R/E/P Community

Please login or register.

Login with username, password and session length
Advanced search  

Pages: 1 2 3 [4] 5 6 ... 15   Go Down

Author Topic: The advantage of large mixers?  (Read 34104 times)

Level

  • Hero Member
  • *****
  • Offline Offline
  • Posts: 1811
Re: The advantage of large mixers?
« Reply #45 on: August 24, 2004, 01:03:44 am »

1. Bling bling
2. Nice bussing.
3. Freedom from overload when pushed.
4. Can be leased, more bling bling
5. Impress your electrical co-op. They take juice to work.
6. Pretty space heater?
7. I hate to see them sit around in a warehouse.
8. You will keep the cable manufacturers in business.
9. You and your Dog can sleep under it.
and....(drumroll please....)

10. Keeps the sandman away...


PS, Rob G I thought you would (should) be annoyed with all that nasty sibilance on the Diana Krall CD's myself. She does not sound like that in person. Everything else is ok...but her voice....Uck...no one has that sound. It was uber artificial sounding. No one could ever have that sound. Nasty....SHHHHHHHsssssssssssiiiiicccccckkkkkkk

Ugly capture. Wrong mic and useage of the chain. Poor to very poor.


Uh....yes, I have heard her sing without a microphone from less than 5 feet.
Logged
http://balancedmastering.com

"Listen and Learn"
---Since 1975---

Rob G

  • Full Member
  • ***
  • Offline Offline
  • Posts: 122
Re: The advantage of large mixers?
« Reply #46 on: August 24, 2004, 01:20:13 am »

Level,

Which Diana Krall CD are you tallking about.  The one that supposedly her, & her husband wrote(The Girl In The Other Room).  If so THAT's the one I don't like.  Before that one(The Look Of Love), OK,  I DO like that one.

'Rob G.'.
Logged

bobkatz

  • Hero Member
  • *****
  • Offline Offline
  • Posts: 2926
Re: The advantage of large mixers?
« Reply #47 on: August 24, 2004, 10:23:39 am »

Rob G wrote on Mon, 23 August 2004 19:26

bobkatz,

I agree.  David Banner does'nt a catch my  attention as far as sonic excellence.  In the Rap/R&B category 'Outkast' really caught my attention sonically,





I'll check out Outkast...

Quote:



track that caught my attention the most).  But if you want excellence no matter what genre then the Al Schmitt engineered 'Diana Krall' recordings absolutely take the cake.  Or if you listen to SACD check out the 'Red Rose Music' SACD's.  But, like I




I usually love Al Schmitt's work. Did he engineer all the Diana Krall's?  Because I find her CDs to sound squashed, overcompressed, particularly in the vocal, no life left to it. I can't find my example Krall CDs in my pile, so I can't tell you if these are Schmitt-engineered examples. Is it the mastering?

I have some (in my opinion) better examples of female vocal/contemporary jazz in the Honor Roll at digido.com.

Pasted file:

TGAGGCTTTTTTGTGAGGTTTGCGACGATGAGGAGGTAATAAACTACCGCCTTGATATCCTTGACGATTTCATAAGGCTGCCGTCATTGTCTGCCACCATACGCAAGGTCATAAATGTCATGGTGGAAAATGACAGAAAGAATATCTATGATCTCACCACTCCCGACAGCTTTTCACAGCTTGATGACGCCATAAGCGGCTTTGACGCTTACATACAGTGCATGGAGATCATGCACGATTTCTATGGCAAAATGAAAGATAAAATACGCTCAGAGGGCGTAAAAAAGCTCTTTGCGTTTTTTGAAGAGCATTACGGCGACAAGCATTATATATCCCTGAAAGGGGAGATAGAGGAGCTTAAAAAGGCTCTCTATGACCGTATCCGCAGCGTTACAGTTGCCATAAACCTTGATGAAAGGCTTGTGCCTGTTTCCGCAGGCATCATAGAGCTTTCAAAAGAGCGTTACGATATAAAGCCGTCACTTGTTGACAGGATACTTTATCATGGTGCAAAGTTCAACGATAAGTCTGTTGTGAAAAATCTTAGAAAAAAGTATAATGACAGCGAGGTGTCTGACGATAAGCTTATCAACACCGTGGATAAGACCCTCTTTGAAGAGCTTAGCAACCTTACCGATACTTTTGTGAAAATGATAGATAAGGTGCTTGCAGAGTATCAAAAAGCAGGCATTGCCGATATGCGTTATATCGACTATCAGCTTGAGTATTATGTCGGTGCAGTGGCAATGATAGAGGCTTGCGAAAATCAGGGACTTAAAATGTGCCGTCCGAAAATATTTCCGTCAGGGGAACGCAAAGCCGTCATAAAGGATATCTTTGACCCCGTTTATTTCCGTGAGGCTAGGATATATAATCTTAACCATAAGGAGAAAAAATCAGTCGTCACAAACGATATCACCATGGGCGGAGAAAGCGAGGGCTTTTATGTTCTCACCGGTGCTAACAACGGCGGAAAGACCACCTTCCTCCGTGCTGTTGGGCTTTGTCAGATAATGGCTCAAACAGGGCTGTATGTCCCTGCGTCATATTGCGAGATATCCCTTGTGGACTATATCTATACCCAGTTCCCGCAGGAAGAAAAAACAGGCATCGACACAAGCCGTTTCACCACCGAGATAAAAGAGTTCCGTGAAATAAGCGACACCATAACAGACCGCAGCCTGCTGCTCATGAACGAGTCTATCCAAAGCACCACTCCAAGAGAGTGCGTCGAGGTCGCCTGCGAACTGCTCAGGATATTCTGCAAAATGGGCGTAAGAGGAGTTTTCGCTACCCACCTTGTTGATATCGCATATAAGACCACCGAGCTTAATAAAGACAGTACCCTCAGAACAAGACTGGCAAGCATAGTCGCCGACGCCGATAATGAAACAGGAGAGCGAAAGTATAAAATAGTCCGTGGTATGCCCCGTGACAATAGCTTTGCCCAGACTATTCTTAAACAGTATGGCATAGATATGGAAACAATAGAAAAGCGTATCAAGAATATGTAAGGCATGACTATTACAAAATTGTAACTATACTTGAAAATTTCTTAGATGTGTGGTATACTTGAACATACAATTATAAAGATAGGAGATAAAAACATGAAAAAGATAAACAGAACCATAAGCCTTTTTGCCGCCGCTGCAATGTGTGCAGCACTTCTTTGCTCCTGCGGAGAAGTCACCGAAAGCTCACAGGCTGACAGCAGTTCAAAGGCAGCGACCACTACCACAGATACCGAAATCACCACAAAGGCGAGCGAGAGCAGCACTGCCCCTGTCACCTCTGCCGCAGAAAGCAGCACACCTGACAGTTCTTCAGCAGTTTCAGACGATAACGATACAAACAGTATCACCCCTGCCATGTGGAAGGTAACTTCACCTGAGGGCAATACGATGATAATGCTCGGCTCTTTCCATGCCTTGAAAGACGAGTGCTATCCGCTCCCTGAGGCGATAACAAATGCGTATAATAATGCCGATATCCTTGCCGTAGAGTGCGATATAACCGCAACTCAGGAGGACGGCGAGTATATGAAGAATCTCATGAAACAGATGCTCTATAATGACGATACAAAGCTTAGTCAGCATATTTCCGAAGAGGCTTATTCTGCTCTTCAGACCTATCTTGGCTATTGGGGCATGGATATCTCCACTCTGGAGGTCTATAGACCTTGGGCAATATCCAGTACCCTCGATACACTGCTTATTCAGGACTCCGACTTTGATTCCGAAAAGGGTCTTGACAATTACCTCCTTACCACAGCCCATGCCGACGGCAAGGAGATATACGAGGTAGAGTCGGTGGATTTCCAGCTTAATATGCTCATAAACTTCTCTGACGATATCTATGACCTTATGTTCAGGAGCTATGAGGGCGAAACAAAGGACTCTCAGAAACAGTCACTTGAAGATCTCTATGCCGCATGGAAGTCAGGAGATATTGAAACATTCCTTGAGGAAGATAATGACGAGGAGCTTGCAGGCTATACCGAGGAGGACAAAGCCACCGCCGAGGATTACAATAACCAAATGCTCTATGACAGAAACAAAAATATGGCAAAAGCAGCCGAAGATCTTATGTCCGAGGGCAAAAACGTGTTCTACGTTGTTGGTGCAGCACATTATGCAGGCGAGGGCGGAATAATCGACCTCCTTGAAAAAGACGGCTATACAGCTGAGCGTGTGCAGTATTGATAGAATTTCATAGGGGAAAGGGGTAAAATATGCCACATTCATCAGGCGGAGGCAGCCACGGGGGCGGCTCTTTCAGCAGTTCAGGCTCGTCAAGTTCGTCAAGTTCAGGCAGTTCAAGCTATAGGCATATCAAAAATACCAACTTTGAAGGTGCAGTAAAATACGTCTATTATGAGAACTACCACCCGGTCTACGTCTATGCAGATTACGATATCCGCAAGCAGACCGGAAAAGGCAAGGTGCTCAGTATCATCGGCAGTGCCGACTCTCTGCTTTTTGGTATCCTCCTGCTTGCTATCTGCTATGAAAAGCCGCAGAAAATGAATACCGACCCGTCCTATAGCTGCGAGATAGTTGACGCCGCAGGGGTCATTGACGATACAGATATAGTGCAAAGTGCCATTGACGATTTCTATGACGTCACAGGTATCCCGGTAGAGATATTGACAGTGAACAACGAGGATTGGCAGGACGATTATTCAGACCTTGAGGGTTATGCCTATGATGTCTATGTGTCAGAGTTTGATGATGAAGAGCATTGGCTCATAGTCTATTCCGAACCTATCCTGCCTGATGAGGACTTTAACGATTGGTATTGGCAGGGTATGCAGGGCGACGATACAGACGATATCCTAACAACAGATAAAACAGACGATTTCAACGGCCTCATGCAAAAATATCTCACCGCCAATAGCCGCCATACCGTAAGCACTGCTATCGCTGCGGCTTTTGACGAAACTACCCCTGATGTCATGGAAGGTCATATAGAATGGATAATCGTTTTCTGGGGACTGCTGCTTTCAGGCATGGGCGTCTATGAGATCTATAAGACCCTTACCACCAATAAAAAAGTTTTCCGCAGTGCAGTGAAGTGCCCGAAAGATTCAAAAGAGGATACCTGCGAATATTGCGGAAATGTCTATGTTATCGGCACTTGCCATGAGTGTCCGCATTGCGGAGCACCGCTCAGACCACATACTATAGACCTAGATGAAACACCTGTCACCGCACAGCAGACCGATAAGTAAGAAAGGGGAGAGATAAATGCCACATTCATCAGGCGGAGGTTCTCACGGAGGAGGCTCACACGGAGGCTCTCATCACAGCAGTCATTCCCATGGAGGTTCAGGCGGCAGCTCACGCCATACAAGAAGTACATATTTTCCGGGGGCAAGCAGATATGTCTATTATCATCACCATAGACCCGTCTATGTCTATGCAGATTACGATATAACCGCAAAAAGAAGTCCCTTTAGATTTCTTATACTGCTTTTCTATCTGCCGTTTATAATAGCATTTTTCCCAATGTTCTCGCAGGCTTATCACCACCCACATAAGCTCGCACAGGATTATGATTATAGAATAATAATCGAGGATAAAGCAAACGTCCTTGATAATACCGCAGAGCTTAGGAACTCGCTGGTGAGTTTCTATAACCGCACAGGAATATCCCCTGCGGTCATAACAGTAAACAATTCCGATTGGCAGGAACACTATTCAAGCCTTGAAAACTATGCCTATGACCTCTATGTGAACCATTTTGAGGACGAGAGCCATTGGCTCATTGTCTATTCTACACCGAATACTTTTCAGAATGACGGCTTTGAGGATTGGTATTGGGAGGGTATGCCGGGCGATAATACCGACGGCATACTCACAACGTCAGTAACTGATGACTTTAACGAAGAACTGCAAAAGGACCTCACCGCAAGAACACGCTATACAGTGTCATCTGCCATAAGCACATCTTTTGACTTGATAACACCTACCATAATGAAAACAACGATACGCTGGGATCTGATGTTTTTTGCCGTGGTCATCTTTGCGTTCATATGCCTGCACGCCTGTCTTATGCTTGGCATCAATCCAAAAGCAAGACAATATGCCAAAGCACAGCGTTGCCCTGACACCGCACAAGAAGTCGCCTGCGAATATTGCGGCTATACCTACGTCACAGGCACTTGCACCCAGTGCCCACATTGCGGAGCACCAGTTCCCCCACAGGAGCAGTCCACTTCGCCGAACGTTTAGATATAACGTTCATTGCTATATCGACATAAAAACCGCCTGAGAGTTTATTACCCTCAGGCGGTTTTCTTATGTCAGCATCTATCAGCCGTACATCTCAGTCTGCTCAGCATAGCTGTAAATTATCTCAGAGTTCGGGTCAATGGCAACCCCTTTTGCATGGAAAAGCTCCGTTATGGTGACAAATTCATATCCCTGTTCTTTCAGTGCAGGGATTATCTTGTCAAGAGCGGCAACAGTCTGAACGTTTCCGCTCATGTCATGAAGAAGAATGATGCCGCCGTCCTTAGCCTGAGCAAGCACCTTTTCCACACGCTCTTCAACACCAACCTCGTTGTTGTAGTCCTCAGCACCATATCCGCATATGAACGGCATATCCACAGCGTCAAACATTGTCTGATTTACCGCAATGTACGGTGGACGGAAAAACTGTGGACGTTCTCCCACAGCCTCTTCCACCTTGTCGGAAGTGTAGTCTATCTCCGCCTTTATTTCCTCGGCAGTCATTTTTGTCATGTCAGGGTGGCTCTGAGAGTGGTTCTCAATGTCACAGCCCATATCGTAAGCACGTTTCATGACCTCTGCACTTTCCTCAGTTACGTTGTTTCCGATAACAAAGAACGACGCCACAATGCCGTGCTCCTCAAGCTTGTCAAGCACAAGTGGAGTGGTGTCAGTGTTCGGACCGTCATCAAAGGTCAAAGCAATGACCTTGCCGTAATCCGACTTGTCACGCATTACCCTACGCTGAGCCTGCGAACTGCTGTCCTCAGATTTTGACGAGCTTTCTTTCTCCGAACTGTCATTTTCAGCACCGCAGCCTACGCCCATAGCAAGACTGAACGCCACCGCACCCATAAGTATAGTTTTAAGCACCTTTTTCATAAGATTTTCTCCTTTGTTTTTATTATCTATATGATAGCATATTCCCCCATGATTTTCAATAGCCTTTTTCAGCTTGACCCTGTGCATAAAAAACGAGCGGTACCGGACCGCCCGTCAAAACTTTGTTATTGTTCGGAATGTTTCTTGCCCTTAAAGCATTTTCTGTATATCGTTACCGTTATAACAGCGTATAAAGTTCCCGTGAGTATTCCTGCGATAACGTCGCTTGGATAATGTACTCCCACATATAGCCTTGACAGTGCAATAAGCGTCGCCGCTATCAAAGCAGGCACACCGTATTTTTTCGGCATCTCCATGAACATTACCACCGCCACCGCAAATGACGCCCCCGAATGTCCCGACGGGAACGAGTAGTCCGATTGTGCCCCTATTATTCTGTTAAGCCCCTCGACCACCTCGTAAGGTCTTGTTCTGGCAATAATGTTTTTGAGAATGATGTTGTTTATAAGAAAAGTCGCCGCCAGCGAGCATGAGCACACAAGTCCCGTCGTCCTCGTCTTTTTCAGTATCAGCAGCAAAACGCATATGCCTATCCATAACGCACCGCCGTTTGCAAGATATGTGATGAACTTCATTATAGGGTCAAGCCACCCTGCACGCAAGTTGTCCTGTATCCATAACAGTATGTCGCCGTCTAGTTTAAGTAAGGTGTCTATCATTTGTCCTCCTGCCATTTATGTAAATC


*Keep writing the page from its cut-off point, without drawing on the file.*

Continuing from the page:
Logged
There are two kinds of fools,
One says-this is old and therefore good.
The other says-this is new and therefore better."

No trees were killed in the sending of this message. However a large number of
electrons were terribly inconvenienced.

Paul Frindle

  • Sr. Member
  • ****
  • Offline Offline
  • Posts: 380
Re: The advantage of large mixers?
« Reply #48 on: August 24, 2004, 08:41:03 pm »

Rob G wrote on Sun, 22 August 2004 15:37

bobkatz,

I absolutly 'hear' where you're coming from.  I've also had the misfortune to be in some poorly designed/maintained control rooms where the console was an issue(many years ago).  But I don't hear that so often these days(maybe it's the rooms I've been in most recently).  

I have a question though(you probably know better than I especially based upon you're knowledge of the Holman text, & such).  What system testing equipment/proceedure to your knowledge is best at detecting comb filtering effect, & other anomolies in control room monitoring, & tuning.  And what do you think of 'Bob Hodas', & his room tuning equipment, & techniques?

'Rob G.'.  


IMLE you only need to just listen to it Sad I have never heard a room that has not degraded considerably by the installation of a large mixing surface. The main problem is always the reflections from the surface (which is always just in front of you) mixing with the direct sound to cause the combing. This changes and moves around in its freq pattern as you move - most distressing.

Of course many efforts are made to reduce this, including angling of the console surface so that the reflections end up somewhere off your ears axis, or extra absorption measures around the front of the console (i.e. where many people used to put the seating for good reason). But in the end the problem still persists to some extent and gets back at you around the room acoustics eventually. Nearfield monitors help somewhat, but still suffer from different reflection combing effects.